Nearly a quarter of a million people have signed a disabled campaigner’s petition that calls for supermarket giant Tesco to stop introducing self-service, card-only tills in its stores.
Pat McCarthy (pictured) says her local supermarket in Osterley, west London, is becoming steadily more inaccessible to her and other disabled customers as it replaces staffed checkouts with a new design of self-service tills which do not accept cash.
She says shopping at her local store has become “physically difficult”, “overwhelming”, and a “nightmare”.
The growth in self-service tills – particularly the new type installed at the Osterley store, which look like normal staffed checkouts – has led to longer queues at the few remaining staffed checkouts, and it has made shopping a more “physically taxing process”, she says.
She hopes that her Stop Replacing People by Machines campaign will help persuade Tesco – and other supermarkets – to reverse the trend towards installing self-service, card-only tills.
She told Disability News Service that these tills “discriminate against many disabled people” including many of those with visual, mobility or dexterity impairments, shoppers who find lifting and carrying difficult, and those who cannot use the new automated payment processes.
She said that self-service, card-only tills also create problems for care workers who are shopping for clients in cash and others for whom cash is their only means of paying for their shopping.
McCarthy said Tesco had “failed to engage professionally” with her concerns about the new tills and had refused her offers to attend a board meeting and debate the issue on television.
She said: “They don’t want to have the debate. I would like them to explain why they have gone over to self-service tills, other than to save money and maximise profit; these new tills must have cost millions to install.”
In a letter to Tesco’s chief executive, she wrote: “The new tills are contrary to good customer service and experience and many find that they are left behind in the technology and automation process that has now become our day-to-day ordinary shopping experience.
“What used to be pleasurable has now become a shopping ‘nightmare’.”
McCarthy said she decided to launch the petition because she felt Tesco’s actions were “unfair” and the company had failed to assess how they would impact disabled people.
She said she was “stunned” by the public’s reaction to her petition.
Although Tesco is the market leader, other supermarkets are heading in a similar direction on automated tills, she said.
Tesco is already trialling one store that has no staffed checkouts, in Holborn, central London, although staff are still available to support customers.
Customers with the Tesco app can check-in to the store, pick up their groceries and walk out again without visiting a checkout.
McCarthy, an active member of the Hillingdon and Hounslow branch of the Unite Community union, started her petition on Change.org last year, and it has now been signed by more than 240,000 people.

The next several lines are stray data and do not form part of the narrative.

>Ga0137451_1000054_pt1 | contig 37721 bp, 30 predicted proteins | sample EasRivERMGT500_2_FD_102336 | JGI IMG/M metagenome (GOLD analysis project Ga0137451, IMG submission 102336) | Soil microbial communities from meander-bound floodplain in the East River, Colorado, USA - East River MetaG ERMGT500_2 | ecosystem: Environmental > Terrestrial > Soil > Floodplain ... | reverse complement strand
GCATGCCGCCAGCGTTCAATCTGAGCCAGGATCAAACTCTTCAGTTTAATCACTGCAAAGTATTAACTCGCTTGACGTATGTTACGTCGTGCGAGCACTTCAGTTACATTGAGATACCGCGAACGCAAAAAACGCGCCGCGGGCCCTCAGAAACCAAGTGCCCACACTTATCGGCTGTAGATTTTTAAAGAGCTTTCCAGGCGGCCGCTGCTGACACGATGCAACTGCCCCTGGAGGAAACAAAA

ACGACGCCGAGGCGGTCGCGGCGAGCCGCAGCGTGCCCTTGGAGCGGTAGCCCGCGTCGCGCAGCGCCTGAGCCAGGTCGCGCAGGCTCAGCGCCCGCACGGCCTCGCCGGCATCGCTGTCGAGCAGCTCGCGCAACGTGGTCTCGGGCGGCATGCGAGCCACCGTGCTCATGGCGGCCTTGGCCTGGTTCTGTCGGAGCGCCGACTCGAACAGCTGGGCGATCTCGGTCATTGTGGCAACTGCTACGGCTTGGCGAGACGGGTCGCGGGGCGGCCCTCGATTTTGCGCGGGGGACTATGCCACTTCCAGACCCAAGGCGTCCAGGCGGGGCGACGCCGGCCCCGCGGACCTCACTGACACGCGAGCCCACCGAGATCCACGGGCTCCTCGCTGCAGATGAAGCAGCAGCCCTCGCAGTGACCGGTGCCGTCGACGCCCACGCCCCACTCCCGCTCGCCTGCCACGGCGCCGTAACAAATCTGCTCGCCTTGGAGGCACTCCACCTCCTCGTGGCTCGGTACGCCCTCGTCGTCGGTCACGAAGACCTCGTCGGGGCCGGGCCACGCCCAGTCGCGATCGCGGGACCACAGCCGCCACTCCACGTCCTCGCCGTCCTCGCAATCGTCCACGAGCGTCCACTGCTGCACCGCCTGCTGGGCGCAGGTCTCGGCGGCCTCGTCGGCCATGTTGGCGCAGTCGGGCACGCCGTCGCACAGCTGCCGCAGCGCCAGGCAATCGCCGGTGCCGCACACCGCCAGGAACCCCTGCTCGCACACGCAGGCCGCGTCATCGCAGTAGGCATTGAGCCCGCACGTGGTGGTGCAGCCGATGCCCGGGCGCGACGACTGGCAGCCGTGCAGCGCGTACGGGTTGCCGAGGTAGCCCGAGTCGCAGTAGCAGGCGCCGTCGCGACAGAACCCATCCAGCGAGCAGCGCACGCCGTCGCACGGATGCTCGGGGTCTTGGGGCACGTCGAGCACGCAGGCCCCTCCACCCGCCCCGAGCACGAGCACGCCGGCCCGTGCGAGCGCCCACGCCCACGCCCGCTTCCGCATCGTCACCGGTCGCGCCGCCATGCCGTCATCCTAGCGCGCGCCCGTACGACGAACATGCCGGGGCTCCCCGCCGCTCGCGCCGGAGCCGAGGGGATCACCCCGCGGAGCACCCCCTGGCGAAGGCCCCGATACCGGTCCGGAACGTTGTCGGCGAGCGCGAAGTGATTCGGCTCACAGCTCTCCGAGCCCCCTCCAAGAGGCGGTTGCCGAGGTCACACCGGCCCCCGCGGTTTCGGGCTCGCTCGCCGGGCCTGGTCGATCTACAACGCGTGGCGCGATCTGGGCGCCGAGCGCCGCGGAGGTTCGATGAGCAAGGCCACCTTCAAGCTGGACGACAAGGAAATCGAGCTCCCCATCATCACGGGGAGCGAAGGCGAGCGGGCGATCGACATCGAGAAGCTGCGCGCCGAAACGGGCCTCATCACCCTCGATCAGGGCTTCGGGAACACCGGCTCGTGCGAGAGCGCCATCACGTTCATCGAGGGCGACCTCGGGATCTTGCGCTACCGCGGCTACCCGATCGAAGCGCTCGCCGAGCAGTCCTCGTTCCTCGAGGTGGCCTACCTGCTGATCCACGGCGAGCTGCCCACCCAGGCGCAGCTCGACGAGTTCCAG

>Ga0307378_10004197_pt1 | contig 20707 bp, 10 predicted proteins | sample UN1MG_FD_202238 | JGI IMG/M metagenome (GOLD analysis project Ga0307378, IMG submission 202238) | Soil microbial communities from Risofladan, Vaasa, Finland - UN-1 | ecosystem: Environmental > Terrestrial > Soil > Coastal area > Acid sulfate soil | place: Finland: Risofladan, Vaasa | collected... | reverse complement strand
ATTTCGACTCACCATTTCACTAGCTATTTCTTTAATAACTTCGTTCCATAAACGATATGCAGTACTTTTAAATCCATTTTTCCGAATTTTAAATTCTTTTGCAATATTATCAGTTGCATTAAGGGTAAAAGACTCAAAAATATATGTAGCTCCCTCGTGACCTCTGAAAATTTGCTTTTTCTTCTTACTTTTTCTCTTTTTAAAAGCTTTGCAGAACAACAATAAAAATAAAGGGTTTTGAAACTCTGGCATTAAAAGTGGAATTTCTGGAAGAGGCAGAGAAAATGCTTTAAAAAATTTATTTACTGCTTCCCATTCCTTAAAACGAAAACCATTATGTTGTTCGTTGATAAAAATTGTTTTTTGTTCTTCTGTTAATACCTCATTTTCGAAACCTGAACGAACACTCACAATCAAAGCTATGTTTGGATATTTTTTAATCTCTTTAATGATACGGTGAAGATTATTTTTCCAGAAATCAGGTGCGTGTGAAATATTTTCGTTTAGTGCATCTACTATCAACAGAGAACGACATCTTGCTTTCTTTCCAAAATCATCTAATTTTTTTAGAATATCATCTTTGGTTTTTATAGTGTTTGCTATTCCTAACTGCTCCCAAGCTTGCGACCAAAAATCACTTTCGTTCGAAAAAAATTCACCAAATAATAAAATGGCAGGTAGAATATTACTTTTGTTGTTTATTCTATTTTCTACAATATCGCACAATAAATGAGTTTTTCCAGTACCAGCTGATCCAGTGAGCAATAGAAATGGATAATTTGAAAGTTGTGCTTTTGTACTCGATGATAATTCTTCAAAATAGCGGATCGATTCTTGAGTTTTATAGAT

One disabled woman who signed the petition said: “I am disabled and in a wheelchair. Self service tills are impossible to use.”
Another disabled shopper wrote: “I’m visually impaired and can’t see the instructions when needing to weigh things.
“I’m fed up when no other tills are open and the long wait when you need assistance, it also encourages people to steal things.”
A third said: “I also have health problems and find the self service tills difficult.”
They said other supermarkets were taking a similar approach to Tesco, including Asda, Morrisons and Sainsbury’s.
Tesco declined to say if it believed that replacing staffed checkouts with self-service tills, and introducing more card-only tills, was discriminatory and would make life more difficult for disabled shoppers.
It also declined to say if it had assessed the impact of these measures on disabled shoppers, and how many staffed checkouts had been replaced by self-service tills in the last 12 months.
But a spokesperson said in a statement: “Everyone is welcome at Tesco and we work hard to support our customers with disabilities, ensuring an accessible shopping experience for all – and we always give our customers the choice on how they want to check-out and pay.
“We first introduced self-service checkouts nearly 20 years ago and they have proved extremely popular with customers.
“Our colleagues and the friendly service they provide are absolutely vital to our stores and will always be on hand to help our customers, whether they are checking out at one of our colleague-operated or self-service checkouts.”
The spokesperson said that all Tesco stores – apart from the one in Holborn – offer a choice between staffed and self-service checkouts, and the company remains “committed to providing a wide choice of payment options at our stores”.
He said Tesco had also introduced features to help disabled customers, including working with the charity RNIB on a zoomed-in feature on self-service checkouts to help partially-sighted people pay for their groceries, and trialling lower or height-adjustable self-service checkouts.
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